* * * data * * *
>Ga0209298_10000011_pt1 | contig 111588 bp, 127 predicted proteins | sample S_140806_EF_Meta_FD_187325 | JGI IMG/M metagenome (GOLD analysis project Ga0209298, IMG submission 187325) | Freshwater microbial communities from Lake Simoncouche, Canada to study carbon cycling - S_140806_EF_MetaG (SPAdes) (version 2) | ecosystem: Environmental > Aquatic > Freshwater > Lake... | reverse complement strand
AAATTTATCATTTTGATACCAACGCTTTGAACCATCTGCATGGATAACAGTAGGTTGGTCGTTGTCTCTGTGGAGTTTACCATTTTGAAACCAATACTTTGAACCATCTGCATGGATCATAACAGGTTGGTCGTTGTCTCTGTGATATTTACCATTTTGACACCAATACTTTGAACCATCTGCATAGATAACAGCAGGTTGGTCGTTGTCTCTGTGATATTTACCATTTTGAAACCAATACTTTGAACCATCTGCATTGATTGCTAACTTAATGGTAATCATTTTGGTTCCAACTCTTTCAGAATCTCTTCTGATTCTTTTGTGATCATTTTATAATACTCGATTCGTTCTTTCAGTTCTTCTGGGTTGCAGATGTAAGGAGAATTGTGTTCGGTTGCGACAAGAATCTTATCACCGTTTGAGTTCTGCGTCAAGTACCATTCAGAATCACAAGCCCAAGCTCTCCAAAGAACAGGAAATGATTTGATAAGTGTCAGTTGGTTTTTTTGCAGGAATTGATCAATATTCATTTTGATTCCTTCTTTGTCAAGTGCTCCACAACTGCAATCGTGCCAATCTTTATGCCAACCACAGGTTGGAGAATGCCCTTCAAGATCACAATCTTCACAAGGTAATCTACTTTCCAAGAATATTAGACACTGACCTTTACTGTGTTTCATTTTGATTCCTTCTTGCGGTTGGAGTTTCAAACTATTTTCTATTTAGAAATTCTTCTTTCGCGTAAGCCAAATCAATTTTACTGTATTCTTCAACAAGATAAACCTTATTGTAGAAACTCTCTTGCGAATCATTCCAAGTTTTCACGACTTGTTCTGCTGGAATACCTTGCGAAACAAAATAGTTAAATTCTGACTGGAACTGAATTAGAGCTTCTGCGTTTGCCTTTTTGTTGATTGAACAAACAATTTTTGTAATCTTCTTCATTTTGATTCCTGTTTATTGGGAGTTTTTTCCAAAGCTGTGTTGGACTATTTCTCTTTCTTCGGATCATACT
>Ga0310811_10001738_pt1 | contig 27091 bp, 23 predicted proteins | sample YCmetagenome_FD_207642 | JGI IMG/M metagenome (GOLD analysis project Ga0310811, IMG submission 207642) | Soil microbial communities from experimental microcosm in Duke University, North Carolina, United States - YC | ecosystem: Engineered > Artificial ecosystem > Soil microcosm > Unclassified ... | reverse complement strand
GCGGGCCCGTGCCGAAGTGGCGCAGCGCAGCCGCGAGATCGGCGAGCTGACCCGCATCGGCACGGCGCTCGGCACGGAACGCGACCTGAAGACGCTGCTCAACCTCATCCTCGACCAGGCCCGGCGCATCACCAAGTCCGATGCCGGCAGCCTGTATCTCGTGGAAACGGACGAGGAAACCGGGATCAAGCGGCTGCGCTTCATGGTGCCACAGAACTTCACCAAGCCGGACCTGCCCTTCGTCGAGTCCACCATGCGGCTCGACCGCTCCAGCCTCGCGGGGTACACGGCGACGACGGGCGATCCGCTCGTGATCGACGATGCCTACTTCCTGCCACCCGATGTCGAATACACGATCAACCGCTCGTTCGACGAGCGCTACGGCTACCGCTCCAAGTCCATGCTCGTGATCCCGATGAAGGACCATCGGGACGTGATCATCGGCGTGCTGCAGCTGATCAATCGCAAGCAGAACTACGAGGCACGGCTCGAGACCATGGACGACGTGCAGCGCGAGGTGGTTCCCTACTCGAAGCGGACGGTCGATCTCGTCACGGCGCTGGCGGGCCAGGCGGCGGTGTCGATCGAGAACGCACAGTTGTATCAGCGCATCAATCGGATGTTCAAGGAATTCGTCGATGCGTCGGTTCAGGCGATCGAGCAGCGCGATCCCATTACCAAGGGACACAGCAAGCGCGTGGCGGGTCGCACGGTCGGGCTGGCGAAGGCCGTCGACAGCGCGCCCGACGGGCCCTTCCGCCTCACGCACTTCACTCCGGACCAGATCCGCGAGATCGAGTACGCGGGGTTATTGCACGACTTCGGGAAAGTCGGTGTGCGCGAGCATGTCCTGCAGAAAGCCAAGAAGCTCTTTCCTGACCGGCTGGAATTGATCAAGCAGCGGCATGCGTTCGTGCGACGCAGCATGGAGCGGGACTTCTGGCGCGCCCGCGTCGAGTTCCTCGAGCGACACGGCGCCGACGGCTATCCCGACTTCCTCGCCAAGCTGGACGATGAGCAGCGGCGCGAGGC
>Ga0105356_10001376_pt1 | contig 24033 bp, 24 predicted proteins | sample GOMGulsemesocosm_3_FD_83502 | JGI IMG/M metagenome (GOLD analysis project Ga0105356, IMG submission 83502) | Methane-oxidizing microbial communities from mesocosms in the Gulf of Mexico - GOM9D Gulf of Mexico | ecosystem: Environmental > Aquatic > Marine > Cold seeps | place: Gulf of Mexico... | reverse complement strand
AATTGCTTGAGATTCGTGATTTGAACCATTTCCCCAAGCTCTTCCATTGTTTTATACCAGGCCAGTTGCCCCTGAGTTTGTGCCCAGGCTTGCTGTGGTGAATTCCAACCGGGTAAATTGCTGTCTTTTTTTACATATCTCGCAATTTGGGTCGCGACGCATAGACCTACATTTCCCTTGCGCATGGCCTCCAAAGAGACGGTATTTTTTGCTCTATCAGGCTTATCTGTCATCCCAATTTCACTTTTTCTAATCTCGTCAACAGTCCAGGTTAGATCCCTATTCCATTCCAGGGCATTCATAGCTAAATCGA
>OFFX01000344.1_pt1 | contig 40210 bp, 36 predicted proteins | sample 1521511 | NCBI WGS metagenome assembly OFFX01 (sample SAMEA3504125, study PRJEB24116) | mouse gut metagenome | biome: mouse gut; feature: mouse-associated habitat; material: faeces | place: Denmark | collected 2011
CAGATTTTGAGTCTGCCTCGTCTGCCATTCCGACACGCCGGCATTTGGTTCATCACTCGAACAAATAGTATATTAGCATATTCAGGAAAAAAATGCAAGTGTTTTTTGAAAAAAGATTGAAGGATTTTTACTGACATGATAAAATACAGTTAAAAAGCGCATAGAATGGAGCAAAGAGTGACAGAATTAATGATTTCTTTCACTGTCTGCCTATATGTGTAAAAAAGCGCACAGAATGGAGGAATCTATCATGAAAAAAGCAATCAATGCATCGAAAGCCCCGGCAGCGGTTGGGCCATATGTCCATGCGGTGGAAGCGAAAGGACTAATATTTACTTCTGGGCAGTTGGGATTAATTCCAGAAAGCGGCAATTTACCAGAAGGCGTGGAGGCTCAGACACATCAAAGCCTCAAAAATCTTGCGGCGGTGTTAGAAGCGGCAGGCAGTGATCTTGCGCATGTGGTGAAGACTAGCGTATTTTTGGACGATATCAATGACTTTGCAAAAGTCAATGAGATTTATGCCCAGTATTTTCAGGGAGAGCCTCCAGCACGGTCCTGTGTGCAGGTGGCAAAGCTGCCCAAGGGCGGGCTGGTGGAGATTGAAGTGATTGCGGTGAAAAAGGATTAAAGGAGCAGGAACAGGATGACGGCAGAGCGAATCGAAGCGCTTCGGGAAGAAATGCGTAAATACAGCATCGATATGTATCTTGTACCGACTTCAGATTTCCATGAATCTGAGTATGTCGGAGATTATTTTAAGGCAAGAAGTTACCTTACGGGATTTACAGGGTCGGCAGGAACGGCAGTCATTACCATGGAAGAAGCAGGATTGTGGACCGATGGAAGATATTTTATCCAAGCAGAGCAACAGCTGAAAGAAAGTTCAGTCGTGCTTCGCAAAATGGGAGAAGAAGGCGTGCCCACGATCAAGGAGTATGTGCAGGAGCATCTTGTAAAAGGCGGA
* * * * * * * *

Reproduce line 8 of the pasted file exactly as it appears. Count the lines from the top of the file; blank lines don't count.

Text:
CAGATTTTGAGTCTGCCTCGTCTGCCATTCCGACACGCCGGCATTTGGTTCATCACTCGAACAAATAGTATATTAGCATATTCAGGAAAAAAATGCAAGTGTTTTTTGAAAAAAGATTGAAGGATTTTTACTGACATGATAAAATACAGTTAAAAAGCGCATAGAATGGAGCAAAGAGTGACAGAATTAATGATTTCTTTCACTGTCTGCCTATATGTGTAAAAAAGCGCACAGAATGGAGGAATCTATCATGAAAAAAGCAATCAATGCATCGAAAGCCCCGGCAGCGGTTGGGCCATATGTCCATGCGGTGGAAGCGAAAGGACTAATATTTACTTCTGGGCAGTTGGGATTAATTCCAGAAAGCGGCAATTTACCAGAAGGCGTGGAGGCTCAGACACATCAAAGCCTCAAAAATCTTGCGGCGGTGTTAGAAGCGGCAGGCAGTGATCTTGCGCATGTGGTGAAGACTAGCGTATTTTTGGACGATATCAATGACTTTGCAAAAGTCAATGAGATTTATGCCCAGTATTTTCAGGGAGAGCCTCCAGCACGGTCCTGTGTGCAGGTGGCAAAGCTGCCCAAGGGCGGGCTGGTGGAGATTGAAGTGATTGCGGTGAAAAAGGATTAAAGGAGCAGGAACAGGATGACGGCAGAGCGAATCGAAGCGCTTCGGGAAGAAATGCGTAAATACAGCATCGATATGTATCTTGTACCGACTTCAGATTTCCATGAATCTGAGTATGTCGGAGATTATTTTAAGGCAAGAAGTTACCTTACGGGATTTACAGGGTCGGCAGGAACGGCAGTCATTACCATGGAAGAAGCAGGATTGTGGACCGATGGAAGATATTTTATCCAAGCAGAGCAACAGCTGAAAGAAAGTTCAGTCGTGCTTCGCAAAATGGGAGAAGAAGGCGTGCCCACGATCAAGGAGTATGTGCAGGAGCATCTTGTAAAAGGCGGA